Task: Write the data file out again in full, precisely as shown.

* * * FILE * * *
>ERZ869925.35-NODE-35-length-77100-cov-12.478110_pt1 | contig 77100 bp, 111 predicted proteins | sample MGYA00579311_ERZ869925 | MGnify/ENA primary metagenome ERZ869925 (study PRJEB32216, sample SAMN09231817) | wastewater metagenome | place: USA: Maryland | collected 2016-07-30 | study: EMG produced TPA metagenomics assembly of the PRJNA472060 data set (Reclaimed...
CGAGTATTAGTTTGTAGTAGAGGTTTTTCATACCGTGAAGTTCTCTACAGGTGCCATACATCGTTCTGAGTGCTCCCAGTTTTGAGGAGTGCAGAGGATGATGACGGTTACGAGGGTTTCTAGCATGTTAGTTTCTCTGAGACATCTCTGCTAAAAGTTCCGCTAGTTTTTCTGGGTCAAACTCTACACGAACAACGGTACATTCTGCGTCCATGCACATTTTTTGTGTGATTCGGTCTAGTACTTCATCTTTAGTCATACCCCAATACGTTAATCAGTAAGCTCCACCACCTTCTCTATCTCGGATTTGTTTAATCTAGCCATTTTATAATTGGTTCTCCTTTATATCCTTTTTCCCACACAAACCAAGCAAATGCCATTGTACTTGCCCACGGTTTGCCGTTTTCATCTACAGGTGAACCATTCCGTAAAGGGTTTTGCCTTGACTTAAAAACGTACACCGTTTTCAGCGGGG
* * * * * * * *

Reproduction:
>ERZ869925.35-NODE-35-length-77100-cov-12.478110_pt1 | contig 77100 bp, 111 predicted proteins | sample MGYA00579311_ERZ869925 | MGnify/ENA primary metagenome ERZ869925 (study PRJEB32216, sample SAMN09231817) | wastewater metagenome | place: USA: Maryland | collected 2016-07-30 | study: EMG produced TPA metagenomics assembly of the PRJNA472060 data set (Reclaimed...
CGAGTATTAGTTTGTAGTAGAGGTTTTTCATACCGTGAAGTTCTCTACAGGTGCCATACATCGTTCTGAGTGCTCCCAGTTTTGAGGAGTGCAGAGGATGATGACGGTTACGAGGGTTTCTAGCATGTTAGTTTCTCTGAGACATCTCTGCTAAAAGTTCCGCTAGTTTTTCTGGGTCAAACTCTACACGAACAACGGTACATTCTGCGTCCATGCACATTTTTTGTGTGATTCGGTCTAGTACTTCATCTTTAGTCATACCCCAATACGTTAATCAGTAAGCTCCACCACCTTCTCTATCTCGGATTTGTTTAATCTAGCCATTTTATAATTGGTTCTCCTTTATATCCTTTTTCCCACACAAACCAAGCAAATGCCATTGTACTTGCCCACGGTTTGCCGTTTTCATCTACAGGTGAACCATTCCGTAAAGGGTTTTGCCTTGACTTAAAAACGTACACCGTTTTCAGCGGGG